It’s that time of the year again. You’re making the trek back to your family’s house, and they have a lot of questions: About your career, love life, voting patterns, and then—just when you think it’s over—a request to look at the family computer.
Working as the designated computer technician can be a drag. Thankfully, there are easy ways to set up your family members to keep them protected online.
1) Update their software
The most effective thing anyone can do to protect against malware is to regularly update all of their software. Developers will release patches that will plug security holes. Update their operating system to the latest patch and do the same on all of the software on their respective devices.
2) Two-step verification
Almost everything has two-factor verification built in nowadays. Gmail,the majority of online banking service, Facebook all have two-factor verification. This adds an extra step of verification—usually a short code sent to a mobile phone—to verify the user logging in.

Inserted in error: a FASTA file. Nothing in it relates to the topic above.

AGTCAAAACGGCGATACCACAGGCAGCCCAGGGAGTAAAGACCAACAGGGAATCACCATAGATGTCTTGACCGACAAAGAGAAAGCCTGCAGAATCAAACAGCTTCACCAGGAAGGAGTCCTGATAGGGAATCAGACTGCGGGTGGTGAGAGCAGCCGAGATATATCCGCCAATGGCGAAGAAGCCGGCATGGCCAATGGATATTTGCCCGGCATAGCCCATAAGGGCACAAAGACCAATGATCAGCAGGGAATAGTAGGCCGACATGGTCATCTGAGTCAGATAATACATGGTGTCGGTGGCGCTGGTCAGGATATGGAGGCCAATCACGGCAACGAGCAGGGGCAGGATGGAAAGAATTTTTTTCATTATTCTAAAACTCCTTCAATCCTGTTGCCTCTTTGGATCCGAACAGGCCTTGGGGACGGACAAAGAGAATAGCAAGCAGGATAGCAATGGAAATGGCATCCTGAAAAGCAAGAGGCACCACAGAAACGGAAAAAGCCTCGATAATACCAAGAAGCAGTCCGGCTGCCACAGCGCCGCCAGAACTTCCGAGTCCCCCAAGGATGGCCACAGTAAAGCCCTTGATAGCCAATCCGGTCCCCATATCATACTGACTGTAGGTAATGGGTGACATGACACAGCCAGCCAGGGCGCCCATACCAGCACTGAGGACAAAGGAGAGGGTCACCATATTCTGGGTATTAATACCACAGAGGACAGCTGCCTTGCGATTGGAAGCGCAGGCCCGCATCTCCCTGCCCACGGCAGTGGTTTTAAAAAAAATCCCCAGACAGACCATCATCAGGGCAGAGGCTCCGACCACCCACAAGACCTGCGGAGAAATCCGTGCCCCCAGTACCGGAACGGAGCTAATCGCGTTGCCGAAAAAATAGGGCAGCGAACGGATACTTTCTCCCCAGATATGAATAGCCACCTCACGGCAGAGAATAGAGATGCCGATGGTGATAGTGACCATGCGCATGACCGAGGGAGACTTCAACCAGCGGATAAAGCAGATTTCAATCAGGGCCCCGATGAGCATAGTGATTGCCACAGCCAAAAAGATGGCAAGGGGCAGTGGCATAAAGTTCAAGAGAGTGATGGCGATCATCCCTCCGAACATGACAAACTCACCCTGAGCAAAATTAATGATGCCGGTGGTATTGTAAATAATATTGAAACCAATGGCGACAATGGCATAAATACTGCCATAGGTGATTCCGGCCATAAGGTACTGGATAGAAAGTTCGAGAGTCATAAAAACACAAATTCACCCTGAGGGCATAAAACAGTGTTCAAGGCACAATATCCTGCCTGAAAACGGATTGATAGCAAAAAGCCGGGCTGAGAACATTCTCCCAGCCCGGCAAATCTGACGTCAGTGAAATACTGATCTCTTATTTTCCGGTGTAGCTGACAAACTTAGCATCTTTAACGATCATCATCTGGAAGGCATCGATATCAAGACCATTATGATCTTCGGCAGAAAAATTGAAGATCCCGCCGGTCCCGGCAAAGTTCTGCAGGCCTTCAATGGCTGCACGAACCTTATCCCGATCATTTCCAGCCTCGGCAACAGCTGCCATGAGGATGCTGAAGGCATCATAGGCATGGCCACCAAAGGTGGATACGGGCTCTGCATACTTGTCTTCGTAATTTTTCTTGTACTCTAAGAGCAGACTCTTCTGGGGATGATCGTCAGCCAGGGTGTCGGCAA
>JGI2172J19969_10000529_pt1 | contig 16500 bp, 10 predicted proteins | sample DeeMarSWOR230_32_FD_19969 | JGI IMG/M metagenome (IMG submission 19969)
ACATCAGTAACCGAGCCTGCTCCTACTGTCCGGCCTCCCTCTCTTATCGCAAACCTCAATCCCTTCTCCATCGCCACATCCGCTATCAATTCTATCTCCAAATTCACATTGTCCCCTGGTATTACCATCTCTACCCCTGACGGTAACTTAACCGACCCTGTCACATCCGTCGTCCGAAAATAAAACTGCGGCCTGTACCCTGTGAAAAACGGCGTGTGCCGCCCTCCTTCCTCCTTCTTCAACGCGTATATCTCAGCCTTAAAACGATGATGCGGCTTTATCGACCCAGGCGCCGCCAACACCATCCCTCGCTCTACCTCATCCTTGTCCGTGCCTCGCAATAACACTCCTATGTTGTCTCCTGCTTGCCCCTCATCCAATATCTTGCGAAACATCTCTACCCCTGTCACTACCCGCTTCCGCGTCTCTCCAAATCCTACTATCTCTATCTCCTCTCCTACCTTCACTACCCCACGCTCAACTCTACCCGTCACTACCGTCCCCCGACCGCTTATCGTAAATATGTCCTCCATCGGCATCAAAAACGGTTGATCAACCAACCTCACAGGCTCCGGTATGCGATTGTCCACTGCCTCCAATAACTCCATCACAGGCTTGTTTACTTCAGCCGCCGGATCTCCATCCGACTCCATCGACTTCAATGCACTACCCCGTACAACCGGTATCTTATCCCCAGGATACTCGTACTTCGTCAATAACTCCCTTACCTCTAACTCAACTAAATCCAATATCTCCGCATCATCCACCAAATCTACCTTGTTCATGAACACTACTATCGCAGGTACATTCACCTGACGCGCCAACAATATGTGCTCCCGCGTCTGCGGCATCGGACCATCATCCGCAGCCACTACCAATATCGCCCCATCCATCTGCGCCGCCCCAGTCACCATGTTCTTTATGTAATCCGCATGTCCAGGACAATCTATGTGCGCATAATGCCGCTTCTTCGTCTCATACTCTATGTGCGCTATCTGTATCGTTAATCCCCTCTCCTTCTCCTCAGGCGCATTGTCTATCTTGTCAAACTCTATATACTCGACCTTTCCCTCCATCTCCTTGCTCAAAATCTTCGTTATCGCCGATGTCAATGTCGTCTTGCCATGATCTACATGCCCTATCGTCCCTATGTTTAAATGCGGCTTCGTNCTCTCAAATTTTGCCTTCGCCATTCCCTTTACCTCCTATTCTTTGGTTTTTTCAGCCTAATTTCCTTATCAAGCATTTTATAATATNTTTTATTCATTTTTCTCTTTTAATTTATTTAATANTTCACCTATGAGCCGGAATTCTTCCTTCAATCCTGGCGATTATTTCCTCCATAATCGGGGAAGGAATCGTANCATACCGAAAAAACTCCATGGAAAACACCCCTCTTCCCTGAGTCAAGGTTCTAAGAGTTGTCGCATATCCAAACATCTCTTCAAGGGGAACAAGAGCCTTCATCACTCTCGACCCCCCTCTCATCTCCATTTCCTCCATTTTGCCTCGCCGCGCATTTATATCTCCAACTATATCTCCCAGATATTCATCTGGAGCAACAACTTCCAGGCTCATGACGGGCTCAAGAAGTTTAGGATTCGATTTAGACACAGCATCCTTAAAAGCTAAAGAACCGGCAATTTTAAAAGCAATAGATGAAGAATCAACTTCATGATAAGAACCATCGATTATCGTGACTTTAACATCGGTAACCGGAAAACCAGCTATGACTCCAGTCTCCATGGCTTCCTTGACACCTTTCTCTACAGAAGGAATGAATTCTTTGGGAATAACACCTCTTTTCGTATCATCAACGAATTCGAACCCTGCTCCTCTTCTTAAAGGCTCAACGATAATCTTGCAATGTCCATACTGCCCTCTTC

3) Ditch the default browsers, install Chrome
Say goodbye to Safari and Internet Explorer, Chrome is the way to go. Its frequent patches make it one of the most secure browsers.
4) Ad Blockers
Ads are unsightly, annoying, and they can carry malware. There’s no use in displaying ads. Avoid them at all costs. AdBlock Plus will do, but the best solution is uBlock Origin.
Encrypted chatting is all the rage, and Signal is the best app for the job. Available on both Android and iOS, Signal is the Edward Snowden messaging application that has a simplistic UI anyone can understand.
6) Manage those dense, weird passwords
Strong, unique passwords are a must, but they can oftentimes be hard to remember. Use a password manager like 1Password or LastPass to store passwords, and make sure you keep a paper copy of the master password.
These simple steps will make your family a helluva lot more secure online, and it’s pretty damn easy. Save yourself the panicked phone calls, follow these steps, and welcome to cybersecurity nirvana.
Photo via Vassilis/Flickr (CC by 2.0) | Remix by Max Fleishman